State of Connecticut, August 1776 assessment list is here
given: At the October 1776 session of the General Assembly of Connecticut a certificate was received from the Listers of Westmoreland setting forth that “the Grand List for
the town of Westmoreland, made on the August lists for the
year 1776 is £6996, 13 shillings.
As the days darkened, those who felt loyalty to the crown
made various preparations, many of the men joining the
ranks of Butler’s Rangers and departing for New York and
Canada, often leaving women and children behind to care
for the plantations. Those who remained were branded as
traitors and often threatened. Nearly every man on the Susquehanna who joined Butler’s Rangers to fight against the
American Colonies were in Walter Butler’s Company or William Caldwell’s Company. At least twelve of the names
found on the 1776 assessment list of the Upper River District can be found on the list of Caldwell’s Company and at
least eleven on the list of Walter Butler’s Company.
Families along the Susquehanna did not escape conflict.
Threats, plunder, and death struck on both sides. Many of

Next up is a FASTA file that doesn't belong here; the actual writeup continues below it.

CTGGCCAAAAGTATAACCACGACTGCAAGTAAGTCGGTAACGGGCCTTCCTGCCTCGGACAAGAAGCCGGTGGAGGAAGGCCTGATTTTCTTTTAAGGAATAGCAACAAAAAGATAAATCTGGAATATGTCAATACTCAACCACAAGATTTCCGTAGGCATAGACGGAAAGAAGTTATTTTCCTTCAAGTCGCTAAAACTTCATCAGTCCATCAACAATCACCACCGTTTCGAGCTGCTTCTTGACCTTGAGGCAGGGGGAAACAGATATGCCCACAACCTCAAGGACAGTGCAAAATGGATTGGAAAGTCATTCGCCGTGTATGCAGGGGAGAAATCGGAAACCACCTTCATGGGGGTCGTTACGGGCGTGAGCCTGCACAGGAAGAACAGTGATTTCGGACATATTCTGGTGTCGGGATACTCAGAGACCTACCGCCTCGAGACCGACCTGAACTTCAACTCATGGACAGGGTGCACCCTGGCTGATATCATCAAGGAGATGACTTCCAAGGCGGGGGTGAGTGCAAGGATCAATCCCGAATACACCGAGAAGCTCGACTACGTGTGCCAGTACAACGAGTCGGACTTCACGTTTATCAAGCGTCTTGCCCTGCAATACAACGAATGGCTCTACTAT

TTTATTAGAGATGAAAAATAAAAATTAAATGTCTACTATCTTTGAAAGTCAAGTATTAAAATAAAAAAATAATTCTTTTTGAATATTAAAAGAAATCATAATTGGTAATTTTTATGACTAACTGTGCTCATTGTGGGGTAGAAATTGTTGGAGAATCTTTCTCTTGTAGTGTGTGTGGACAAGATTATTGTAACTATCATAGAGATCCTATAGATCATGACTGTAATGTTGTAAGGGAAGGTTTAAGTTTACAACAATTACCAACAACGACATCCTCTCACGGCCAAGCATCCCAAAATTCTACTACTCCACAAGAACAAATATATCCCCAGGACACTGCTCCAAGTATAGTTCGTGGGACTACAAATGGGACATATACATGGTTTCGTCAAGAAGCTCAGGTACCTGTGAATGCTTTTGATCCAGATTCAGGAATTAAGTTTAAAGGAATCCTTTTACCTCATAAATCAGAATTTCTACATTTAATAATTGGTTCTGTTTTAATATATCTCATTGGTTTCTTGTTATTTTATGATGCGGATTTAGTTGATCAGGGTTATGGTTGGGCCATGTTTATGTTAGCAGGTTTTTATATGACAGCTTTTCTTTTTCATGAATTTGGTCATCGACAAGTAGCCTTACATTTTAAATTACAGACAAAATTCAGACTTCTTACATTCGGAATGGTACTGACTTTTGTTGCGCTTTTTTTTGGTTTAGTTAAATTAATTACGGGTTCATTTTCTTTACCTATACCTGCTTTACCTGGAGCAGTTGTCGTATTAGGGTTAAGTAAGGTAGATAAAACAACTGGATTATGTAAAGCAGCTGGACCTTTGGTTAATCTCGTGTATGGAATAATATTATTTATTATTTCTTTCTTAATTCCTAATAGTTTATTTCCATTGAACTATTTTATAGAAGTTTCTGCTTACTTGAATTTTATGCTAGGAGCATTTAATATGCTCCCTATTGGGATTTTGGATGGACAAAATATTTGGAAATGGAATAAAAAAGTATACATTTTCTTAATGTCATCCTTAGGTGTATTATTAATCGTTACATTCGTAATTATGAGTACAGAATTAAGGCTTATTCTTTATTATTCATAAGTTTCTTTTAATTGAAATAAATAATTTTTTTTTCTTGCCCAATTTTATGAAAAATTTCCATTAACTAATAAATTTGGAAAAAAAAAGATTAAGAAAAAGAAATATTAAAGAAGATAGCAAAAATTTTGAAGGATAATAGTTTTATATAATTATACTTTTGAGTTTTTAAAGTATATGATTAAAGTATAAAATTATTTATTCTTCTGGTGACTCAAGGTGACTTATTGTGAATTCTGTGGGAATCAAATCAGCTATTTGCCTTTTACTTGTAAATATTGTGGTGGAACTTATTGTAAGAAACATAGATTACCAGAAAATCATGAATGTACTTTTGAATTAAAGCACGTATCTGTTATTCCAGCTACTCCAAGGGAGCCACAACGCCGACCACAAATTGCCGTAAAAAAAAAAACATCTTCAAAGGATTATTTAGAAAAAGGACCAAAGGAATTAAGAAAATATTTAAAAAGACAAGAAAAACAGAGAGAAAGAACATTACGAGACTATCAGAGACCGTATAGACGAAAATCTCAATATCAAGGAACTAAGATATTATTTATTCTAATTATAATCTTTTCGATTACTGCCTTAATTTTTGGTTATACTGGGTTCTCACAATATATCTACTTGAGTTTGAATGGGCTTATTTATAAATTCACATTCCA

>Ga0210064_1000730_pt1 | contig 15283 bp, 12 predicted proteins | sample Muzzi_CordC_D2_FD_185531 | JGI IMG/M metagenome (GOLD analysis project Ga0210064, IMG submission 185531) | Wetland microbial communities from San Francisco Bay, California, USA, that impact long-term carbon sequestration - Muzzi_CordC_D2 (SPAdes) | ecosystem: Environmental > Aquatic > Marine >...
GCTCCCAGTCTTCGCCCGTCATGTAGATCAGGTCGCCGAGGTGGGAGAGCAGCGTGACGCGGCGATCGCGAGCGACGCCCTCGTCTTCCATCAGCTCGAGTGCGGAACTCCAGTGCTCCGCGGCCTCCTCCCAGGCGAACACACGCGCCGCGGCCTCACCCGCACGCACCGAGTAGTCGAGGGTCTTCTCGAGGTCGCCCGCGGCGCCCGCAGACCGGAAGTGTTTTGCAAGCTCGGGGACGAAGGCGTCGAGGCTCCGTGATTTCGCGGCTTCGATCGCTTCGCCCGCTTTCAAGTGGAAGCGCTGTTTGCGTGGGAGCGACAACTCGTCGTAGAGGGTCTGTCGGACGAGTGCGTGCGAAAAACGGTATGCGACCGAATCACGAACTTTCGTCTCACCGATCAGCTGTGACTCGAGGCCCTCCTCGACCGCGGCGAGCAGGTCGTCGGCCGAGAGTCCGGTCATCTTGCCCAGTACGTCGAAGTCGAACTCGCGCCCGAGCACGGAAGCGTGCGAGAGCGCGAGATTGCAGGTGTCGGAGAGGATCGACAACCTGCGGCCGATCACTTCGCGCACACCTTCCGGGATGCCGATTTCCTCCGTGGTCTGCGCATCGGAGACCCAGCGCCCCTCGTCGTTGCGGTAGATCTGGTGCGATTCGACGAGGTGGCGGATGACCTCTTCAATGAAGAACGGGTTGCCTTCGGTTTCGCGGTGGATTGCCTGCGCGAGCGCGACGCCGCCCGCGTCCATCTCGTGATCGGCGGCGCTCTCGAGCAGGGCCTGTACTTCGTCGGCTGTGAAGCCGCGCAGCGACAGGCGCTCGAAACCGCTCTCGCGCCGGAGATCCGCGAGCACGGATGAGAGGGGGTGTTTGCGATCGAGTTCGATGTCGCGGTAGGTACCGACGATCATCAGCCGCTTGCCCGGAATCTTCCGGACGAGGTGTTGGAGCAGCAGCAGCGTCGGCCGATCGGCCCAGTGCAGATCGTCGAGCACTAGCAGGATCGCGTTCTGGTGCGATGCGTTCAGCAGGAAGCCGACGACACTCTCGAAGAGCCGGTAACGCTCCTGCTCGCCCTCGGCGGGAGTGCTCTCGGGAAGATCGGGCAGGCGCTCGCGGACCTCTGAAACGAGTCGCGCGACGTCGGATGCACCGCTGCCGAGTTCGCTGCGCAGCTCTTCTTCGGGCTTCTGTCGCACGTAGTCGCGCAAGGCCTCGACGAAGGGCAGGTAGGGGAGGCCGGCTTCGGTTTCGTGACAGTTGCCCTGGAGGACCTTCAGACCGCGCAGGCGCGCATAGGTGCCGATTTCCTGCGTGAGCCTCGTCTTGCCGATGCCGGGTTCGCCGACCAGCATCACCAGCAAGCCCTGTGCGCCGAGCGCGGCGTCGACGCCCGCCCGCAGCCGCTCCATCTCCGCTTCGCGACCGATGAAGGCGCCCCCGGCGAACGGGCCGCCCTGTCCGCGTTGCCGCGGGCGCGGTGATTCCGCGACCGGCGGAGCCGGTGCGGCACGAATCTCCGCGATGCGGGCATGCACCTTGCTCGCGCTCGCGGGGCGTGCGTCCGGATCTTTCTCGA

their families suffered great hardships, women often endeavoring to maintain livestock and crops while their husbands and sons were away. In the early conflict it soon became apparent that the Susquehanna was under Patriot
control. Often fleeing in panic and confusion, Loyalist exiles
began on the Susquehanna, forced to leave behind possessions and often faced with an unpromising future. Families
were driven from their homes to watch them burn, livestock
driven off and entire household contents plundered and
taken. Loyalist men who were away in Butler’s Rangers
returned to vulnerable families and were often imprisoned.
Some families ventured to the Mohawk Valley in New York,
others to Niagara, and still others to the refugee camps of
Sorel and Machiche in Lower Canada (now Quebec) where
barracks were built and provisions secured. Harsh living
conditions often plagued families in refugee camps.

CONT.

quehanna river, in the upper part of the county aforesaid,
nearly adjoining the Indian settlements, and were very
much exposed to being plundered, robbed, and captivated
by the Indians and Tories, and were obliged to leave our
possessions and move off with our families and effects to a
different part of the country for safety, whereby your memorialists are deprived of the privilege of our settlements and
improvements for the support of our families; whereupon
your memorialists pray your Honours would take our case
into your consideration, and grant that our several rates
made on the list of August, 1777, may be abated, or in
some other way may grant relief, as your memorialists in
duty bound will ever pray. Signed Elijah Phelps, on behalf
of himself and others. Hartford, the 27th day of May, 1778.”
The above petition is not a true statement of the facts or